Digg may have been a Web 2.0 pioneer, but out of all the mature startups loosely grouped into the ‘social media’ category, it’s one of the companies some might argue is well past its prime. While other upstarts born around mid-decade, such as Facebook and Twitter, continue to rise, Digg seems to be treading water.

That, of course, is not to say that Digg isn’t very popular. It is. And that’s not to say that it can’t do wonderful things for publishers who hit the front page. It can.

But for both consumers and publishers alike, the Facebook and Twitters of the world have largely become more important when it comes to sharing and discovering interesting content on the web.

With Version Four, Digg hopes to start the process of regaining some of its lost luster. It officially launched yesterday, and as founder and CEO Kevin Rose notes, it’s a “major revision of our platform – front end to back end.” Digg’s focus, of course, hasn’t changed, but Version 4 looks to bring the site up to speed with the evolution of social media.

Personalization and social networking are at the heart of the new Digg. This new version of the site encourages users to follow friends and other interesting people in an almost Twitter-like fashion.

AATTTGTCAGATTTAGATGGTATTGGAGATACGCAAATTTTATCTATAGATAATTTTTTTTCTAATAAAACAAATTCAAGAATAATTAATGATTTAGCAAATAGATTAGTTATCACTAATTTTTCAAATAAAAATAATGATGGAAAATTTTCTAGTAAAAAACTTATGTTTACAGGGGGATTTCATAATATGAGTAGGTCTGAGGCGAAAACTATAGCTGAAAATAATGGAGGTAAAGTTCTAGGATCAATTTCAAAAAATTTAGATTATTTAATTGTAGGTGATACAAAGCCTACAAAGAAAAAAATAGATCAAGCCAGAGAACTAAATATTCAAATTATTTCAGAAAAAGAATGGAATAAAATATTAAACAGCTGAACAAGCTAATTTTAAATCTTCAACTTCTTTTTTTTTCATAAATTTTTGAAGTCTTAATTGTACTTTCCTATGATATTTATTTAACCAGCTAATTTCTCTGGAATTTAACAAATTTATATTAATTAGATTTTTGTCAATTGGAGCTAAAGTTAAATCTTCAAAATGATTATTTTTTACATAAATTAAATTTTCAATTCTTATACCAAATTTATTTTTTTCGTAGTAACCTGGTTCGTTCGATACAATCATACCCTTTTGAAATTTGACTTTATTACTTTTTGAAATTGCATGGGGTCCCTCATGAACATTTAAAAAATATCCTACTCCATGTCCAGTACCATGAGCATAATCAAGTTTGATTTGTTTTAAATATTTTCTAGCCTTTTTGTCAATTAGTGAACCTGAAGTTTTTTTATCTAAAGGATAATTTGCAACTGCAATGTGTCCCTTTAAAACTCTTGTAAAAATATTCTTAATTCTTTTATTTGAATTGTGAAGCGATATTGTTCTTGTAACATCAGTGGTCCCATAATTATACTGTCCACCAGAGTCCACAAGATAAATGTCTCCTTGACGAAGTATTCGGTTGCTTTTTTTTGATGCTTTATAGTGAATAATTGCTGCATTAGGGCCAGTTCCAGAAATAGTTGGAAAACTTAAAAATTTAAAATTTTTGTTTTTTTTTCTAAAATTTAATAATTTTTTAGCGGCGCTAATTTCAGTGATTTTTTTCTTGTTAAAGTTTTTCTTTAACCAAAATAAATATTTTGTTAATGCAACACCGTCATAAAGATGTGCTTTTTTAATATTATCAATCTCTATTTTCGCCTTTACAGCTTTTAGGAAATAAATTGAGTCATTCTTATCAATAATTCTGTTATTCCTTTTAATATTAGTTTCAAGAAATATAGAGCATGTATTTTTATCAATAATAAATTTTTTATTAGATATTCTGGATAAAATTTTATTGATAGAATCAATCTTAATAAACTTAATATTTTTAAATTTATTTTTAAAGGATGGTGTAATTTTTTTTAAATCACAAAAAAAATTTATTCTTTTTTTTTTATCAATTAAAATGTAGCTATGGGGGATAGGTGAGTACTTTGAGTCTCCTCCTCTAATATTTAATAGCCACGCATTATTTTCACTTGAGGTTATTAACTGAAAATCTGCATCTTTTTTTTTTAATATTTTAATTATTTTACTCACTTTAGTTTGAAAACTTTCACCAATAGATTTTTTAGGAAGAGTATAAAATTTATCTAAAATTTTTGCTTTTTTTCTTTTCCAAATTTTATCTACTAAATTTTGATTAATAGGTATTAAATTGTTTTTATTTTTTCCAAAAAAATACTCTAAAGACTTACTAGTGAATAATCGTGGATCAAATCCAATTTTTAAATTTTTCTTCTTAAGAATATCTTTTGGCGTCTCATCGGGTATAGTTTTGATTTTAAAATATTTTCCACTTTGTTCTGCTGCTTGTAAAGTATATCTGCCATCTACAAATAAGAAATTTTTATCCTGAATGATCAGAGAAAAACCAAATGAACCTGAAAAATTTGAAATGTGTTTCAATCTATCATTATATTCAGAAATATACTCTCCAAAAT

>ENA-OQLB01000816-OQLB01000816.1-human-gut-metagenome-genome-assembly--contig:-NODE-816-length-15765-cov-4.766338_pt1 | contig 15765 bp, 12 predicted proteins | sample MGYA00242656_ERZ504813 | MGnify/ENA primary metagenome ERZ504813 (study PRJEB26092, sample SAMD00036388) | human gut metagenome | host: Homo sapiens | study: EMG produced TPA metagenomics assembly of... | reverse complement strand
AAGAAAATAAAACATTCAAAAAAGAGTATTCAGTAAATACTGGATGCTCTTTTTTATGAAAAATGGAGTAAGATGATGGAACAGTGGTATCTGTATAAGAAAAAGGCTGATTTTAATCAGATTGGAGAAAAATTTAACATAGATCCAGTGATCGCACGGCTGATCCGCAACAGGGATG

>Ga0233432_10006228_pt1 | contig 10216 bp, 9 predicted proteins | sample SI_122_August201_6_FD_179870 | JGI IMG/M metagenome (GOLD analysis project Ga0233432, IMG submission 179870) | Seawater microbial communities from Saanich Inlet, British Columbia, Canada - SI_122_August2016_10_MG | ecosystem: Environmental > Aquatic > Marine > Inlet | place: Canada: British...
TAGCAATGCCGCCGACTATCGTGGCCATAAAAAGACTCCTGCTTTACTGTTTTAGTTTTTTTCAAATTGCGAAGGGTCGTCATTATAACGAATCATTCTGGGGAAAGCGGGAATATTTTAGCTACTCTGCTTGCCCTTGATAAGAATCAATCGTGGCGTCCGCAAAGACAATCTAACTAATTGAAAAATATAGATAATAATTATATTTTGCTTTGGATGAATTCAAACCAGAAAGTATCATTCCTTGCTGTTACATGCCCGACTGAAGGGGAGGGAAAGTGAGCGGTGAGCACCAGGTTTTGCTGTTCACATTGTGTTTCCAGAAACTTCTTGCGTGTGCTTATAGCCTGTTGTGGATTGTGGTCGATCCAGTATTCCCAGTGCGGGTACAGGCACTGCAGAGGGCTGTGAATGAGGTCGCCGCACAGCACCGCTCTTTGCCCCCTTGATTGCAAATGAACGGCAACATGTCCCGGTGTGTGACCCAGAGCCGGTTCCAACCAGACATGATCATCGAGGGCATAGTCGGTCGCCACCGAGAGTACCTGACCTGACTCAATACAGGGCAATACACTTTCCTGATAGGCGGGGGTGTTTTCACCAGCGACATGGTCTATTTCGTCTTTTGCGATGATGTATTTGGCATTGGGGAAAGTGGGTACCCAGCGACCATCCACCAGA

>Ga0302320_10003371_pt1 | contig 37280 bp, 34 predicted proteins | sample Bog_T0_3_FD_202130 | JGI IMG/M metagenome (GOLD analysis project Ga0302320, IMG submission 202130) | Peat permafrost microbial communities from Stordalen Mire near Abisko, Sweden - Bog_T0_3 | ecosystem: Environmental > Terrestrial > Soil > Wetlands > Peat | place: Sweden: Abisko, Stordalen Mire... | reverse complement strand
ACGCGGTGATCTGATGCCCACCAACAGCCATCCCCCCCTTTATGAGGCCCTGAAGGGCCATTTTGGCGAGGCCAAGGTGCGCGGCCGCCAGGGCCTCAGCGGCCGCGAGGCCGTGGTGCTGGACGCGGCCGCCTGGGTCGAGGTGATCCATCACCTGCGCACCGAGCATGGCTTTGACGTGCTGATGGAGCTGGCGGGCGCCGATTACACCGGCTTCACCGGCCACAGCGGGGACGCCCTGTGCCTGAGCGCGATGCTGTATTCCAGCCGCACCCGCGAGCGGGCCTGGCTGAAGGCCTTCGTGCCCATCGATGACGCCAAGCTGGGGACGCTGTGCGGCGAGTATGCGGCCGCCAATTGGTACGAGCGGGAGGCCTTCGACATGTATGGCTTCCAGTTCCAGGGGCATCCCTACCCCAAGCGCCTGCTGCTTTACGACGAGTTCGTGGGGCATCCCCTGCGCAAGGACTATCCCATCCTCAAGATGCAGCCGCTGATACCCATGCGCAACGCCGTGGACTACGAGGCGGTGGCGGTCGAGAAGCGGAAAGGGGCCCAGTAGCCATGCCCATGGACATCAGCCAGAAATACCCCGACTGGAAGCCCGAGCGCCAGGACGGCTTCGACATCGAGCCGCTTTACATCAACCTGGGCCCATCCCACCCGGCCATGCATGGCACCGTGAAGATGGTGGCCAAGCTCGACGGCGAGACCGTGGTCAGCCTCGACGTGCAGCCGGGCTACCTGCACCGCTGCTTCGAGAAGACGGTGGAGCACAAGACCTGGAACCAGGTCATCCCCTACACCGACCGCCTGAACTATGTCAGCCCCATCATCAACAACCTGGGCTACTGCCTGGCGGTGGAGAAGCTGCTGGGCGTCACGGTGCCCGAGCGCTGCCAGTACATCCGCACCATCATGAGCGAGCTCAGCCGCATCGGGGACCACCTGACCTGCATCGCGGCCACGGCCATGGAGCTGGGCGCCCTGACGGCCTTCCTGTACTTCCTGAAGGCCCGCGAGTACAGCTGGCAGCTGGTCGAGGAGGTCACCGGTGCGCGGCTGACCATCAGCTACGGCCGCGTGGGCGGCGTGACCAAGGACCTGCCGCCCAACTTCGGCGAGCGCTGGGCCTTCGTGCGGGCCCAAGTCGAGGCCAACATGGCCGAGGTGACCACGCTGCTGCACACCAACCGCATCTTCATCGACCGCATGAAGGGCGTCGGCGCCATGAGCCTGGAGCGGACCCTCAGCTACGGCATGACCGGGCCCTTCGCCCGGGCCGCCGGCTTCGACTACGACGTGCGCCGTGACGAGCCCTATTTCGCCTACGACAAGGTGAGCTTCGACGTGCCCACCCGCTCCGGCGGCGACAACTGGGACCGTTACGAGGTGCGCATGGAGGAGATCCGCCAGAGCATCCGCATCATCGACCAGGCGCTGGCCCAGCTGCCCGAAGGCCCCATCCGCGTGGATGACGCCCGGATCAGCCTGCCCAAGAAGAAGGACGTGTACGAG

The stories shared by these individuals are then used to populate a customized Digg homepage, one that ostensibly will be more relevant. Additionally, social connections are highlighted throughout the site. As Rose explains, “You’ll notice activity from the profiles you’re following highlighted in
stories, on comment pages, and even on their profile page as you navigate the

On the surface, most of this new functionality seems like a no brainer, and in fact, one might even argue that it’s long overdue. But at the same time, some say Digg is now trying a little bit too hard to be like Facebook and Twitter. As GigaOM’s Mathew Ingram notes:

While [the changes] may make the new site more familiar, it also runs the risk of
duplicating content users are already seeing elsewhere. Most of the links that
appear in the “My News” view when I login, for example, are links I’ve already
seen in my Twitter stream, since I follow the same people and accounts there.

From this perspective, it would appear that Digg has a Catch-22 on its hands. If it doesn’t become more ‘social‘, it runs the risk of becoming less and less relevant as more and more content is shared through sites with more social connectivity (read: Facebook and Twitter). On the other hand, if by becoming more social, Digg doesn’t offer anything those sites don’t, it will also continue to lose relevance.

Clearly, there are no easy fixes, and whether this revamp reignites Digg’s internal fire or flames out will largely depend on the site’s loyal but vocal and often hard-to-please hardcore users.

If they come to love the new Digg, it just might mean that there’s hope yet for the company. But if it loses them, it will have a really big hole to ‘digg‘ itself out of.

Photo credit: denharsh via Flickr.